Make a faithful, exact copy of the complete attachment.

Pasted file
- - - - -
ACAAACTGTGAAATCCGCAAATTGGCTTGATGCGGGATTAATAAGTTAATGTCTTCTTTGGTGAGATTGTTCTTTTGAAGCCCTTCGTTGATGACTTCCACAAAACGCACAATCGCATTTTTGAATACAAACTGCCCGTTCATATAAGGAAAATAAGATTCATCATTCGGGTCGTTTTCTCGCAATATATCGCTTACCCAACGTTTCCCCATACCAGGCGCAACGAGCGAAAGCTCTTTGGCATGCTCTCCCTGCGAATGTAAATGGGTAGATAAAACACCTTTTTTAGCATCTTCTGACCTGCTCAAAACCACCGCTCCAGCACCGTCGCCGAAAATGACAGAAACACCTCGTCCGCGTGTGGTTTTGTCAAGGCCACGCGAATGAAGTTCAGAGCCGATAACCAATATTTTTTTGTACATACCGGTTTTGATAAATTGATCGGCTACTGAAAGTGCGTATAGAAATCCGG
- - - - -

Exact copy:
ACAAACTGTGAAATCCGCAAATTGGCTTGATGCGGGATTAATAAGTTAATGTCTTCTTTGGTGAGATTGTTCTTTTGAAGCCCTTCGTTGATGACTTCCACAAAACGCACAATCGCATTTTTGAATACAAACTGCCCGTTCATATAAGGAAAATAAGATTCATCATTCGGGTCGTTTTCTCGCAATATATCGCTTACCCAACGTTTCCCCATACCAGGCGCAACGAGCGAAAGCTCTTTGGCATGCTCTCCCTGCGAATGTAAATGGGTAGATAAAACACCTTTTTTAGCATCTTCTGACCTGCTCAAAACCACCGCTCCAGCACCGTCGCCGAAAATGACAGAAACACCTCGTCCGCGTGTGGTTTTGTCAAGGCCACGCGAATGAAGTTCAGAGCCGATAACCAATATTTTTTTGTACATACCGGTTTTGATAAATTGATCGGCTACTGAAAGTGCGTATAGAAATCCGG